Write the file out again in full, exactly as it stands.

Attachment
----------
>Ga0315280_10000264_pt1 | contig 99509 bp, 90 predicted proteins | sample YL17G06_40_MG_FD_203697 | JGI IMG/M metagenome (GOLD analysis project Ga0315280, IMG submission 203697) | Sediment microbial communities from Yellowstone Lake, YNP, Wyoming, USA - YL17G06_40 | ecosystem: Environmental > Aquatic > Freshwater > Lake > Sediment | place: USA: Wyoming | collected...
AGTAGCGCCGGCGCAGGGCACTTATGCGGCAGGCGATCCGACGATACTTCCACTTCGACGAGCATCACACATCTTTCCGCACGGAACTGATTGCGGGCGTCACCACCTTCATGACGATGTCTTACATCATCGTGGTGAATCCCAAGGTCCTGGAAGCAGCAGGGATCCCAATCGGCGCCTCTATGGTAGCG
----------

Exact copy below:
>Ga0315280_10000264_pt1 | contig 99509 bp, 90 predicted proteins | sample YL17G06_40_MG_FD_203697 | JGI IMG/M metagenome (GOLD analysis project Ga0315280, IMG submission 203697) | Sediment microbial communities from Yellowstone Lake, YNP, Wyoming, USA - YL17G06_40 | ecosystem: Environmental > Aquatic > Freshwater > Lake > Sediment | place: USA: Wyoming | collected...
AGTAGCGCCGGCGCAGGGCACTTATGCGGCAGGCGATCCGACGATACTTCCACTTCGACGAGCATCACACATCTTTCCGCACGGAACTGATTGCGGGCGTCACCACCTTCATGACGATGTCTTACATCATCGTGGTGAATCCCAAGGTCCTGGAAGCAGCAGGGATCCCAATCGGCGCCTCTATGGTAGCG